The Press-Dispatch

February 6, 2019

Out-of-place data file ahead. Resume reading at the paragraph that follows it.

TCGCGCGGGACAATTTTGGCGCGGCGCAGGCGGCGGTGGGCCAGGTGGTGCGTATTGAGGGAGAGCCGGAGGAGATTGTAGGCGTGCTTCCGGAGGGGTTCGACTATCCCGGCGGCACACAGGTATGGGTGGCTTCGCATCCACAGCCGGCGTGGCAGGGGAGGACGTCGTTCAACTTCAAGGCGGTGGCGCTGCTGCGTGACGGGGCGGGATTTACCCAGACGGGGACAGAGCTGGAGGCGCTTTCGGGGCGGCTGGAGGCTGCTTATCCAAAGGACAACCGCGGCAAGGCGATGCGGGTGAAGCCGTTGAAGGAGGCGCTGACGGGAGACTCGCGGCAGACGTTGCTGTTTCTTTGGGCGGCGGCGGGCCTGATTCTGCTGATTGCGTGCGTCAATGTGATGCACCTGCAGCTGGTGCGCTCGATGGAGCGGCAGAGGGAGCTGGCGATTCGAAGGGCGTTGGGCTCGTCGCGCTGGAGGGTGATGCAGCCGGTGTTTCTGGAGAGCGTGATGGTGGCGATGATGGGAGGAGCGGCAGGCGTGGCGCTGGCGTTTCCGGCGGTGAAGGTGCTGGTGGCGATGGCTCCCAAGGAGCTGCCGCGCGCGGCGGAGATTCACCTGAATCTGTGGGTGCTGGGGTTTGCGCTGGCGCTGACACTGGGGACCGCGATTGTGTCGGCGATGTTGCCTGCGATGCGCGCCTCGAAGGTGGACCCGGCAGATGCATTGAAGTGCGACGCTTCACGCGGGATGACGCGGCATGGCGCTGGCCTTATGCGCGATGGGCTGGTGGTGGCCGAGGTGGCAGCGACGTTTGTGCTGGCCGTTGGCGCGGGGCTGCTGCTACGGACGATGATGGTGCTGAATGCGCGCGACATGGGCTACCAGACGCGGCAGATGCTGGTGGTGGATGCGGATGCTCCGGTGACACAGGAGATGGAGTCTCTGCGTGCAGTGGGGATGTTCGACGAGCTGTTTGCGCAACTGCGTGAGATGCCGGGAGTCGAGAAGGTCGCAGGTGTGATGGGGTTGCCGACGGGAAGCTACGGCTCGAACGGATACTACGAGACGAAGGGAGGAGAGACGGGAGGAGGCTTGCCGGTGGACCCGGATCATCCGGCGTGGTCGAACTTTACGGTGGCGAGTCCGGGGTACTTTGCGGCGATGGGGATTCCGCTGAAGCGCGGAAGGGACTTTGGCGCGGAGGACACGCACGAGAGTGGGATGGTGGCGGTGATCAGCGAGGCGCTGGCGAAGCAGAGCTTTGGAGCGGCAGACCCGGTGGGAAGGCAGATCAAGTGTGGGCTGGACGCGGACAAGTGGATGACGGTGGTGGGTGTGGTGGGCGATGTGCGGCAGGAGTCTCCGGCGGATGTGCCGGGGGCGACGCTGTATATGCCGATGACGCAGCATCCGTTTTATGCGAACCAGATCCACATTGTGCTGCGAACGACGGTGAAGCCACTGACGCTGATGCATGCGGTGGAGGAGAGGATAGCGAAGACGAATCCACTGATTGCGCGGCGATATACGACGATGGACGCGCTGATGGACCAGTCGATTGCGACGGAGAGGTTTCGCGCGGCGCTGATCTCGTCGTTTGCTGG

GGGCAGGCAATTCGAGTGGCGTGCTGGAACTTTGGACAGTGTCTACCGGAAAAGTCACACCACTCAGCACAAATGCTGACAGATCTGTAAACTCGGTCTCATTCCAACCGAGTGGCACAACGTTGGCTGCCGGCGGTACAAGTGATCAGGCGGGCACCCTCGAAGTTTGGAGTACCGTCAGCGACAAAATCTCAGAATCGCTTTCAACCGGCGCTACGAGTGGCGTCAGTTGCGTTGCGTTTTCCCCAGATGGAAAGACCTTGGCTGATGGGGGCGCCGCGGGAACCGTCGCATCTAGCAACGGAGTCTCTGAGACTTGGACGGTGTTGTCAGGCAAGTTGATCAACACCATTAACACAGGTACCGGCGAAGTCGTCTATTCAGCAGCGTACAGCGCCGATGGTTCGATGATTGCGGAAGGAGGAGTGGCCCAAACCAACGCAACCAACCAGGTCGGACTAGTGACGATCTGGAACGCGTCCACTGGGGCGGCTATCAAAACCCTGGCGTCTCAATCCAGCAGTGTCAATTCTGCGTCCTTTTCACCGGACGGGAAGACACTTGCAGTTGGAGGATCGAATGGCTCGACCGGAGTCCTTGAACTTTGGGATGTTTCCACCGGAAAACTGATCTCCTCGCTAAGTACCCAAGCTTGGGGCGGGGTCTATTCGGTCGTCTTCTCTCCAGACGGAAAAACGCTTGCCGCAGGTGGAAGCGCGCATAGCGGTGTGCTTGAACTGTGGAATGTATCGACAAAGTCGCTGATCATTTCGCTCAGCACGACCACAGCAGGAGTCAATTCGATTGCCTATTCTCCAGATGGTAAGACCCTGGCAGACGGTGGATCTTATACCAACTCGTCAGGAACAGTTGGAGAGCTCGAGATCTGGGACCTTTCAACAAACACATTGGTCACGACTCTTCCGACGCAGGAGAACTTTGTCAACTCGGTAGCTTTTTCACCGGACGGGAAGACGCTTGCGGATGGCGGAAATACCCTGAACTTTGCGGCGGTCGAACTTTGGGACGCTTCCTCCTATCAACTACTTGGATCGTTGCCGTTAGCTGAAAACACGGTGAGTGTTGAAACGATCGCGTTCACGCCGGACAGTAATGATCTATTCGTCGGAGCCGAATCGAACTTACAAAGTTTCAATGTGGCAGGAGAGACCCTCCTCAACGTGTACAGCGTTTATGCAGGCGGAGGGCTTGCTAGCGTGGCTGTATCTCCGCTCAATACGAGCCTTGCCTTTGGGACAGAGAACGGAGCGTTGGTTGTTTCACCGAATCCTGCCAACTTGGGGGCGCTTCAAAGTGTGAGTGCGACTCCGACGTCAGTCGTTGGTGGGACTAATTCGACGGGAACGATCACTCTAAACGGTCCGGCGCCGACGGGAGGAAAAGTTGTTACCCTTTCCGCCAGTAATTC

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The Press-Dispatch Wednesday, Februar y 6, 2019 B-1 SPORTS Submit sports items: Call: 812-354-8500 Email: or bring in a hard copy: 820 E. Poplar Street, Petersburg By Ed Cahill Press-Dispatch Sports Editor A short jumper by senior Chris- tian Benson with 1.8 seconds re- maining lifted the Pike Central High School boys' basketball team to a 51-49 victory over visiting North Posey on Thursday, Jan. 31. A fter Vikings junior Josiah Ricketts hit two free throws – his 30th and 31st points of the game – to tie the score at 49 -49 with 44.2 seconds left, Pike Central called a timeout after the ball was knocked out of bounds with eight seconds remaining to set up Ben- son's game-winning shot. "We had to set a couple of screens and I was going to pop out and get it," said Benson, who scored a team-high 17 points. "(El- liott) said, 'Just make a play.'" "We wanted to get the ball in Christian's hands," said Chargers head coach Hunter Elliott, whose team improved to 3-12 overall and 1-3 in the Pocket Athletic Confer- ence. "We just drew up a play ... and he kind of did the rest for us." The win gave the Pike Central its first victory on its home court of the season, in the Chargers' first home game since a 56 -38 loss to Vincennes Lincoln on Dec. 21. "It's much needed, us get- ting back here and playing on our court," Elliott said. "We've not been here in over a month. It seems like it's been forever since we've played here. So, having a lit- tle bit more of a comfortable envi- ronment is definitely good for us." In the first quarter, Josiah Rick- Greer places 4th in regional wrestling meet to advance to semi-state By Ed Cahill Press-Dispatch Sports Editor Pike Central High School sophomore wres- tler Isaiah Greer is advanc- ing to the semi-state tour- nament – which will be held on Saturday, Feb. 9, at the Ford Center in Evans- ville – after placing fourth in the 113-pound weight class during the regional tournament held at Bloom- ington South on Saturday, Feb. 2. Greer, the No. 3 seed, won his first-round bout by a 5 -2 decision against West Vigo junior Annalyse Dool- ey, the No. 6 seed, before losing by pin to Blooming- ton South freshman Nico- las Castallucio, the No. 2 seed, in 0 :54, during the semifinals. In the third-place bout, Greer dropped a 9 -7 sud- den victory loss to Terre Haute North Vigo senior Liam Fox. In the championship bout for the 113-pound weight class, Castallucio lost by a 9 -5 decision to the No. 1 seed, Floyd Central sophomore Gavinn Abbott, who – on Saturday, Jan. 26 – won by pin over Greer in 5:04 to win the Southridge Sectional. "Isaiah was able to win his first match," Chargers head coach Ryan McCain By Ed Cahill Press-Dispatch Sports Editor The 2018 -19 Pike Cen- tral High School girls' bas- ketball team saw its sea- son come to a disappoint- ing end with a 47-30 loss to Southridge in the first round of the Vincennes Lin- coln Sectional on Tuesday, Jan. 29. The Lady Raiders rolled off the game's first 10 points – eight by senior Mady Neukam and two by sophomore Kennedy Nal- ley – before Pike Central sophomore Mallory Hickey hit the second of two free throw attempts with 3:23 remaining in the opening By Ed Cahill Press-Dispatch Sports Editor Pike Central High School se- nior Natalie Bohnert will return to the state swim meet for the fourth straight year after finishing first in the 200 -yard individual medley and the 100 -yard backstroke during the sectional finals at Jasper on Satur- day, Feb. 2. Having finished first in the 200 -yard individual medley with a time of 2:13.91 during preliminar- ies on Thursday, Jan. 31, Natalie Bohnert placed first in the event – for the third straight year – with a school-record time of 2:10.66, breaking her own school record time of 2:12.35, which she had post- ed during the Pocket Athletic Con- ference Championship finals two weeks earlier. Bedford North Lawrence senior Sidney Carlile, who finished sec- ond during preliminaries with a time of 2:16.39, placed a close sec- ond during the sectional finals with a time of 2:11.53. "I was very nervous," said Natalie Bohnert, the Lady Chargers' lone senior. "I knew that (Carlile) is a really good swimmer because I've swam with her for quite a while. I just knew that I needed to go out fast at the beginning." "Dad (Pike Central head coach Mike Bohnert) told me that I need- ed to go out on the butterfly and then the backstroke and swim re- ally fast, and that would be where I could, hopefully, get her to fall be- hind at. But she wasn't going any- where, so I just kept telling myself I needed to swim faster." "It's not her strongest (event)," Mike Bohnert said. "I mean, her backstroke's so strong – that's the one she really knows she's ready to go at. In the IM, she's cut two sec- onds every year, but it's just been a slow build. She just keeps getting better and better at it. And she still is. She's still getting stronger." Then, after finishing first in the 100 -yard backstroke with a time of 59.29 seconds during preliminar- ies, Natalie Bohnert placed first in the event – for the fourth straight year – with a time of 57.95 sec- onds during the sectional finals, just 13/100th of a second off the school-record time of 57.82 which she had also posted during the Pocket Athletic Conference Cham- pionship finals two weeks earlier. Southridge freshman Adi Luker, who finished third during prelimi- naries with a time of 1:06.61, placed second during the sectional finals with a time of 1:04.29. "I was not near as nervous," said Natalie Bohnert, who has signed a national letter of intent to swim and play golf at Southwest Minne- sota State University. "I still had a few nerves but I think I had tak- en everything out on that IM, and the backstroke was just whatever I had left." Mike Bohnert agreed. "I think that IM really wore her down, for the rest of the meet," he said. "She was pretty tired." As a freshman, Natalie Bohnert became the first Lady Charger ever to compete in the state meet in an individual swimming event, placing 30th out of 32 competitors during preliminaries in the 100 -yard back- stroke with a time of 1:01.29 after placing first in the sectional finals with a time of 1:00.82. During her sophomore year, Na- talie Bohnert placed 27th out of 32 competitors during preliminaries in the 100 -yard backstroke with a time of 59.74 seconds after placing first in the sectional finals with a time of 59.04 seconds, and 30th out of 32 competitors during prelimi- naries in the 200 -yard individual medley with a time of 2:14.80 after placing first in the sectional finals with a time of 2:14.39. Last year, Natalie Bohnert placed BOHNERT ADVANCES TO STATE SWIM MEET FOR 4TH STRAIGHT YEAR Pike Central High School senior Natalie Bohnert competes in the 100-yard backstroke during the high school girls' swim- ming and diving sectional finals at Jasper on Saturday, Feb. 2. Bohnert placed first in the event for the fourth straight year with a time of 57.95 seconds. Ed Cahill photo Left: Pike Central High School senior Christian Benson (12) puts up a shot as North Posey junior Josiah Ricketts (left) and freshman Jonathan Ricketts (31) defend during varsity boys' basketball action on Thursday, Jan. 31. Ben- son, who made the game-winning shot with 1.8 seconds left in a 51-49 victory over the visiting Vikings, scored a team- high 17 points. Ed Cahill photo Pike Central High School sophomore Mallory Hickey (31) prepares to shoot a free throw during the opening round of the high school girls' bas- ketball sectional tour- nament against South- ridge at Vincennes Lin- coln on Tuesday, Jan. 29. Hickey scored sev- en points in a 47-30 loss to the Lady Raid- ers. Ed Cahill photo PATOKA VALLEY OUTDOORS By Sam Whiteleather Winter Hiking See BOHNERT on 4 See BENSON on 3 See CHARGERS on 2 See ADVANCE on 4 WE ARE PROFFESIONAL GRADE 1-800-937-8721 Jasper, IN "That wind is coming on strong now," I say to Rena. She stands on the sand bar looking out over the river, her blue eyes just visible over the top of her scarf. The river runs past us, winding through snow-cov- ered banks dotted by big ma- ple trees. A wind gust sweeps across the bar, kicking up small wisps of snow that swirl over frozen rock and sand. All along the bar, small drifts of snow collect in the odd places around pieces of drift wood. Some of the snow is rippled in small ridges, like wind-blown water frozen in place. This "snow art" is del- icate and pure ... nature's perfect masterpieces. And it doesn't take long for the kids to find them. "There's a drift over there," one of them shouts. We watch as they launch themselves into drift after drift, their small snow boots leaving a trail of destruction behind them. "This should wear them out," Rena says. "Yeah, and to think of all the complaining they did when we told them we were going for a walk," I reply. "Now look at them, I bet they'll be mad when we tell them it's time to head back." Going out for a walk on a cold winter day can seem like a tall order. But if one prepares and puts forth the effort, the experience is re- warding in a variety of ways. The key to having a success- ful winter outing is dressing right. Insulated boots are a must. To keep your core warm, try an insulated vest worn un- der a wind-breaking jack- et. This will keep your core warm without hindering your movements. For lower body warmth, long underwear worn under a thick pair of pants will work. But probably the best option for lower body warmth is insulated bibs. In- sulated bibs are available at department stores or farm stores at reasonable prices. Perhaps the most import- ant part of your winter ap- parel is what goes around your neck. The heat that your body generates rises and can escape from the top of your jacket. To keep this from happening and to keep a cold wind from accelerating heat loss, a scarf or a fleece neck guard should be worn. A winter hike benefits both the body and mind. Just be- ing out in natural light away from man-made distractions helps clear the mind, and a brisk walk helps get the heart pumping. And that warm fire you've been sitting next to all morning will seem all the warmer when you get back home. "Come on you guys, let's head back," I call to the kids. They utter a couple of moans of protest before slowly plod- ding towards Rena and I. "Look at that," I say to Rena, pointing to a group of ducks. The ducks bob and weave in a tight group, their black bod- ies silhouetted against the gray clouds of the winter sky. The setting sun pokes through just enough to color some of the clouds orange. The ducks fly over the green waters of the river before dis- appearing beyond the hori- zon. The wind picks up and I smile at Rena, glad to be with her and the kids out enjoying His Creation. Lady Chargers end season with 47-30 sectional loss to Southridge Benson's basket with 1.8 seconds left lifts Chargers to 51-49 win over North Posey